David Mamet: A Research and Production Sourcebook

David Mamet: A Research and Production Sourcebook

David Mamet: A Research and Production Sourcebook

David Mamet: A Research and Production Sourcebook

Synopsis

The most complete record of a contemporary American dramatist available, David Mamet: A Resource and Production Sourcebook is the result of ten years' research by a widely published drama and theatre scholar and a university bibliographic specialist. Presenting a complete overview of all reviews and scholarshp on Mamet, the authors challenge assumptions about the playwright, such as the charge that he is an antifeminist writer. This comprehensive sourcebook is an essential purchase for Mamet scholars and students of American drama alike.

Excerpt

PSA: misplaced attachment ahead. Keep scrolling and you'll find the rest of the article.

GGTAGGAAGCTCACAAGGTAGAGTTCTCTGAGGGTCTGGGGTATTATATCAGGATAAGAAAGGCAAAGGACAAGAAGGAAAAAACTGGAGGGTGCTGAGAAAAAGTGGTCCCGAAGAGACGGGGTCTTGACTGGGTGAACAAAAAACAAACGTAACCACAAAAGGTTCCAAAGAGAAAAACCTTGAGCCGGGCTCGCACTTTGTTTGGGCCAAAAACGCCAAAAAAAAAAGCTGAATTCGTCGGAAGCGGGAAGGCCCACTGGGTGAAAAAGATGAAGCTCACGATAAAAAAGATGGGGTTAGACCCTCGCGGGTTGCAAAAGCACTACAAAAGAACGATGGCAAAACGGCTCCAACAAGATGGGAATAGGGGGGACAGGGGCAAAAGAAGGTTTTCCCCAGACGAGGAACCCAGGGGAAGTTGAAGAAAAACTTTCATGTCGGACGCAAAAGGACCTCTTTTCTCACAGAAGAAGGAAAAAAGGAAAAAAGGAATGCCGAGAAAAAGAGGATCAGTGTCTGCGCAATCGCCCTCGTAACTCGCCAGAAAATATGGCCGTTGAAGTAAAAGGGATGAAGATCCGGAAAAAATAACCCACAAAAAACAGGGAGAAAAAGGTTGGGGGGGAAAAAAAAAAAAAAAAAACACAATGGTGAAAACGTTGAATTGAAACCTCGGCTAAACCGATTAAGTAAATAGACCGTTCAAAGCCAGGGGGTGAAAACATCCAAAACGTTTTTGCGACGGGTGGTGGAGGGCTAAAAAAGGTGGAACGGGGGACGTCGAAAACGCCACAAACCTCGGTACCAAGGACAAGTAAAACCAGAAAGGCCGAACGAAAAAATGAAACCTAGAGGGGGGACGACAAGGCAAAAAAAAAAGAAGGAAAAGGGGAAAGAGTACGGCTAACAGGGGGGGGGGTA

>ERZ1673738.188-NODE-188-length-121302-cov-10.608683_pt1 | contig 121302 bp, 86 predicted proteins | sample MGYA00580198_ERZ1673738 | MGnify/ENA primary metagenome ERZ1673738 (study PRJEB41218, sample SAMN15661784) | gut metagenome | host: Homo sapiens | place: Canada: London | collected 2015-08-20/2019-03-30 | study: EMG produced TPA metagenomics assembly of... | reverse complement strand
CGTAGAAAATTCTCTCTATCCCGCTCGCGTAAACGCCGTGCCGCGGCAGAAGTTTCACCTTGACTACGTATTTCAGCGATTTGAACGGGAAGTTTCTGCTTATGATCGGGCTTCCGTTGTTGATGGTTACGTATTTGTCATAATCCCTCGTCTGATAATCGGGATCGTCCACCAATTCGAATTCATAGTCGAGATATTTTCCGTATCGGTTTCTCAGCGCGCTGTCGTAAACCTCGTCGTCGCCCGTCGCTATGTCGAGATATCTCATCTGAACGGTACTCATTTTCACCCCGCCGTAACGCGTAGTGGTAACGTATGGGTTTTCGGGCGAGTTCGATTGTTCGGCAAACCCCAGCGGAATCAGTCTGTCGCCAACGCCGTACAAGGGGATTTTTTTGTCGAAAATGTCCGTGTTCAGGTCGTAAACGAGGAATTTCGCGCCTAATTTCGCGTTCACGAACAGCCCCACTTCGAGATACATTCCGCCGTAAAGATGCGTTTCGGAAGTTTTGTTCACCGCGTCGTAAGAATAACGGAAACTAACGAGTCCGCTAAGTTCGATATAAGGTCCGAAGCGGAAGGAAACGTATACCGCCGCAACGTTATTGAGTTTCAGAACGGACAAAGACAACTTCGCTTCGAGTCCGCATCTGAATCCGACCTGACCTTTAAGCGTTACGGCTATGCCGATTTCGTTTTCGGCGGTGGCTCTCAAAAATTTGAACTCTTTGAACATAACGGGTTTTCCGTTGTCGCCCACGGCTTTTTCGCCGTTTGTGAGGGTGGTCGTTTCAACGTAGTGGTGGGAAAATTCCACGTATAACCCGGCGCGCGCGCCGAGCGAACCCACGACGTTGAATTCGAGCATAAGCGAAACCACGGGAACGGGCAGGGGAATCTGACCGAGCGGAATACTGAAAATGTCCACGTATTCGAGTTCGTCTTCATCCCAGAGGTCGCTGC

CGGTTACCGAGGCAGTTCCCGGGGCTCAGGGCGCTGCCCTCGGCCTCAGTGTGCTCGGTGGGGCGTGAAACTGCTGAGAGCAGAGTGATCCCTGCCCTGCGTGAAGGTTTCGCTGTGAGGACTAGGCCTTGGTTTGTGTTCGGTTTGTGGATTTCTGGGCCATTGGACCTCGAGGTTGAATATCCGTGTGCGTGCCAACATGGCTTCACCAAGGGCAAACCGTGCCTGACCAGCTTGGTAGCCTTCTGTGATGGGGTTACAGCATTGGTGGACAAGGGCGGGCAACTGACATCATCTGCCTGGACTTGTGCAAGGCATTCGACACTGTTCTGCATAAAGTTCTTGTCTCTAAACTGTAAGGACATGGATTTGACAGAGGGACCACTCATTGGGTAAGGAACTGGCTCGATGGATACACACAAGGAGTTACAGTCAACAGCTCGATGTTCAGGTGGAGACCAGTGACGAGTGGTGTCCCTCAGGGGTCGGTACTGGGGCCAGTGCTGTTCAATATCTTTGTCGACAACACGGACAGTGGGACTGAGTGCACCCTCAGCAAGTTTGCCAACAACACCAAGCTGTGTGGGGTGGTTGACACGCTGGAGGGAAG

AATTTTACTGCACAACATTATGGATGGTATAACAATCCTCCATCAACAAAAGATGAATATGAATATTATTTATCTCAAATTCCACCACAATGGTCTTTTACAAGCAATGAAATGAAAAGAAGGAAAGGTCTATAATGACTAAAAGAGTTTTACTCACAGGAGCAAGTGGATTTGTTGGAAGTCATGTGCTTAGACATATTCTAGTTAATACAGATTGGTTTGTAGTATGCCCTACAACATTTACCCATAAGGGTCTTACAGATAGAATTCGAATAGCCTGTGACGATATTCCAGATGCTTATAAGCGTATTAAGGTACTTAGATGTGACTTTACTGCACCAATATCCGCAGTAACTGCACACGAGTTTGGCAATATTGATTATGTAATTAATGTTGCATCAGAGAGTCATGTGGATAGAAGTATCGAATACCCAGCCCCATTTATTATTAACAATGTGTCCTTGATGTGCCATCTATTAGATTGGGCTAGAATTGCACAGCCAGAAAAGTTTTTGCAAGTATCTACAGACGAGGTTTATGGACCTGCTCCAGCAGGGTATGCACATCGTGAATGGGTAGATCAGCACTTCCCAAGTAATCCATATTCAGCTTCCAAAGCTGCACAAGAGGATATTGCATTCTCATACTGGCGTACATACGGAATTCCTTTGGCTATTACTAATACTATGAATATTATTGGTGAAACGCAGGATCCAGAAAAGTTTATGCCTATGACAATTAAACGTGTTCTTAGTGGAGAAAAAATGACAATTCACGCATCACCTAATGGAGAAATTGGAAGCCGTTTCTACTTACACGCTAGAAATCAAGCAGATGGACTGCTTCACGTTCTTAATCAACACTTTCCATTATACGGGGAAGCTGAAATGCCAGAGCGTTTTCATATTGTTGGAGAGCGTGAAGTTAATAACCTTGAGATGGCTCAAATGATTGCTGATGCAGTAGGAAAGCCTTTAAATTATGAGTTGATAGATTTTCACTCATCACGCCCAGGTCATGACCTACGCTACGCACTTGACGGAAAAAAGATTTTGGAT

We believe that reference books such as this one are valuable tools for students, scholars and practitioners engaging in analysis of performance. From the time we began this endeavor in 1992 with the first issue of The David Mamet Review, we have watched the field of drama criticism change as scholars began citing performance reviews of the plays they examined. the performance dimension became standard in the discussion—though it was built into the first books on Mamet by C.W.E. Bigsby and Dennis Carroll. Individual sensitivity to performance can be expanded by reading the full panoply of reviews for a given play and especially in discovering how a play itself changes from cast to cast, as well as from decade to decade. Using this approach, a play is closer to a Rorschach test than a work of fixed meaning. Examining the reviews of American Buffalo we discover the range to which the text can be stretched in actual performance. Nussbaum's paranoia, Kellin's seedy pretending, Duvall's insane rage, Pacino's frustration, and Macy's comic self-delusion together create an understanding of the complexity of the character of Teach. Similarly, Madonna, whose ability as an actor was initially pilloried by many critics, gained their respect when they came to appreciate the ambiguities of the role as played by Felicity Huffman in New York, Rebecca Pidgeon and much later by Kimberly Williams in London. Scholars are now coming to the same appreciation of the possible interpretations of any role. We hope this work will facilitate criticism by students, scholars and practitioners who love the living theatre as well as the text.

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